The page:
According to some of the latest Census data, roughly a third of 18 to 34-year-olds in the United States live at home—and not by choice. From an investment standpoint, for one reason or another, this group is being forced out of the action, despite a growing interest in real estate as an asset class.
(Interesting tidbit: According to a survey, 40% of Americans don’t know which investments perform the best. Meanwhile, Fannie Mae says a staggering 85% of Millennials think real estate is the best available asset class, despite being priced out.)
Not to mention, Millennials—often first-time buyers—are competing with seasoned investors who can leverage more resources and experience.
It gets worse: In bigger markets like San Francisco and New York, prices have been driven to levels that force younger, potential investors to stay on the sidelines.
Under the tagline “Real Estate For All,” Co-Own Homes, a Harlem-based real estate startup, wants to tackle that issue with a unique concept that pairs potential real estate buyers who otherwise would’ve been priced out.
Leveraging the tenants in common setup (TIC), founder Deondra Carter has created an ecosystem of lenders, brokers, and a pairing system that will allow buyers with smaller salaries in bigger markets to literally co-own multi-unit properties, while collectively cashing in on the appreciation.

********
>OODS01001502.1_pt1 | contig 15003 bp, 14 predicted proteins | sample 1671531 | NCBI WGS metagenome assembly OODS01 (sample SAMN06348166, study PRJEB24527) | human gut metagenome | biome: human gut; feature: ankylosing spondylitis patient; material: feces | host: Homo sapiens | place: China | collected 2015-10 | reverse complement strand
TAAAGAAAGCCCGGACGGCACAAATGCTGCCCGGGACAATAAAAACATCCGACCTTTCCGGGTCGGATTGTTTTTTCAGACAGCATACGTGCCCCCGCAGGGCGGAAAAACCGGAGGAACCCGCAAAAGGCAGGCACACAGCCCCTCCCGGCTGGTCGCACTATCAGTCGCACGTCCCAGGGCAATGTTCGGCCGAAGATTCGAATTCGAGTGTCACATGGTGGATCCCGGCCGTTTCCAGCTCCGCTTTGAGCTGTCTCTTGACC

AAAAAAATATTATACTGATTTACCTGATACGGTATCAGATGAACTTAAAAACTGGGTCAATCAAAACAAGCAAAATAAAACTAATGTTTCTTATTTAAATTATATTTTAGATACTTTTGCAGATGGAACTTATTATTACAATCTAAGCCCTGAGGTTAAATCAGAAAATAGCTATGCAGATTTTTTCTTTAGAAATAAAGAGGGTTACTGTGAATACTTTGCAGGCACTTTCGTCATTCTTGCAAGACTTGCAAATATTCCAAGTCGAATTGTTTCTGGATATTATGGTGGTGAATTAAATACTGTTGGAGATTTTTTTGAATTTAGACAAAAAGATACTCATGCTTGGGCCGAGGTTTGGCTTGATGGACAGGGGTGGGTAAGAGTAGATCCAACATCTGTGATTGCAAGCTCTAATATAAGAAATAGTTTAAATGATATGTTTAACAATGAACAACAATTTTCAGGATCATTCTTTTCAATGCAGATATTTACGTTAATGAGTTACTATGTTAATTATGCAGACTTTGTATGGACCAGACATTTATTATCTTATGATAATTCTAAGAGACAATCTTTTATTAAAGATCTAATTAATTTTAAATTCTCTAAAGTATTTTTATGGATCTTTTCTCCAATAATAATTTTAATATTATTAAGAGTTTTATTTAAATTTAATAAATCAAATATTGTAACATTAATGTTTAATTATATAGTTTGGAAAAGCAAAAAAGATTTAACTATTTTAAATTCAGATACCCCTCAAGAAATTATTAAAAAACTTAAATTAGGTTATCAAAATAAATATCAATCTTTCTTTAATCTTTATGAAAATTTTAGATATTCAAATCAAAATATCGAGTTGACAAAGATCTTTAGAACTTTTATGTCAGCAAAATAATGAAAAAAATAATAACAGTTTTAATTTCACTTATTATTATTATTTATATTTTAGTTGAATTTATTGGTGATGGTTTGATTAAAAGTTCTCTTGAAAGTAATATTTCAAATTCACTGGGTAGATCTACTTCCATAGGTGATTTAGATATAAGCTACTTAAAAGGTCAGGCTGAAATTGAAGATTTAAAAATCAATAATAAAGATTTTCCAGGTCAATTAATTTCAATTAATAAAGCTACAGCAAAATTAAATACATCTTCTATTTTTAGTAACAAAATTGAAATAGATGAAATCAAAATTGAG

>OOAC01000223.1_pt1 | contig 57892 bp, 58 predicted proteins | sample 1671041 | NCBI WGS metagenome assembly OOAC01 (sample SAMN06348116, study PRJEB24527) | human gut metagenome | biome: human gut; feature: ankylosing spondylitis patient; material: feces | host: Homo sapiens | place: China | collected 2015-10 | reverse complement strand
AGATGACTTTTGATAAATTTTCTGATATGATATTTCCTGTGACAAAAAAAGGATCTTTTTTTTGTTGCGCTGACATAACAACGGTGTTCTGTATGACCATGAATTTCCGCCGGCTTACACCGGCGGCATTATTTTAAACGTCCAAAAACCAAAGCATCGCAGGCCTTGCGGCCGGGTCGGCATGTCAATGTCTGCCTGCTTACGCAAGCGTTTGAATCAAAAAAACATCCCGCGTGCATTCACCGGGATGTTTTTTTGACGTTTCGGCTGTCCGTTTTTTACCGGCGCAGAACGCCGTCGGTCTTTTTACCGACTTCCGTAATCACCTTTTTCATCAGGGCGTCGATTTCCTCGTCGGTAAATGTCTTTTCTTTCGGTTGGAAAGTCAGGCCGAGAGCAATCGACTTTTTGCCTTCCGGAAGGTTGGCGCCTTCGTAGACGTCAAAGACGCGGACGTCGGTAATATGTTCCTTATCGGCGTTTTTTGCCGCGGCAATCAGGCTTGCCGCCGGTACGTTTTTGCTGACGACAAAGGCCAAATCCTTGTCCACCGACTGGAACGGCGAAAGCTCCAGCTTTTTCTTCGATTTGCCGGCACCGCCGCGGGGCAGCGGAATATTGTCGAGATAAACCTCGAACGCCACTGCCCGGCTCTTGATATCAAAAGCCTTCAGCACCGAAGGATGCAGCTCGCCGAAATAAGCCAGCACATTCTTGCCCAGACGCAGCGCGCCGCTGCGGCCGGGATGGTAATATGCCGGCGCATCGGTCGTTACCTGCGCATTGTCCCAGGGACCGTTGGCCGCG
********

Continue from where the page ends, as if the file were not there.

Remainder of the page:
I sat down with Deondra to discuss the setup, how it works, why there’s a void and how the TIC model can save future investors from being priced out.
Founder Q&A: Deondra Carter, Co-Own Homes
Tell us about Co-Own Homes. What is it and how does it work?
DC: Co-Own Homes matches potential homebuyers and helps them purchase 2-4 unit properties together. Each buyer lives in their own unit, while splitting the cost of purchasing and maintaining the property.
What’s the void in the market and why did you decide to tackle it?
DC: The NYC market has priced out a lot of potential homeowners. They are stuck paying rent or trying to buy a property through an affordable housing lottery, which can take years. I wanted to help more people purchase a home and potentially build wealth. For most people, the road to investing often begins with building equity from their first home.
What about the investment process? If you’re pairing strangers, who makes the final decision what property to buy?
DC: Co-Own Homes pre-qualifies and introduces each TIC member to ensure they will all get along. We match buyers based on desired neighborhood, budget, group size, etc. The group decides on the property based on what’s available for sale. The group will work with attorneys to create a comprehensive agreement that protects each buyer’s interest in the property and establishes house rules.
It’s a great alternative for homebuyers who are priced out of homes and now can own shares. How would it work for investors?
DC: The TIC model is used often in large commercial properties. Potential investors can pool their resources together to purchase a property, share the equity, and cash out after a refinance. Another option for new investors with limited budgets is to form a TIC in a multi-family property, live in it for a few years, convert it into condos, and hopefully sell each unit for a profit.
If you’re in the New York area this afternoon, come join the Co-Own team’s investment event “How To Turn $40k Into $1M” in Brooklyn Heights with open bar and snacks. Yours truly will be speaking as well.
What do you think about Co-Own Homes’ premise?
Leave your questions and comments below!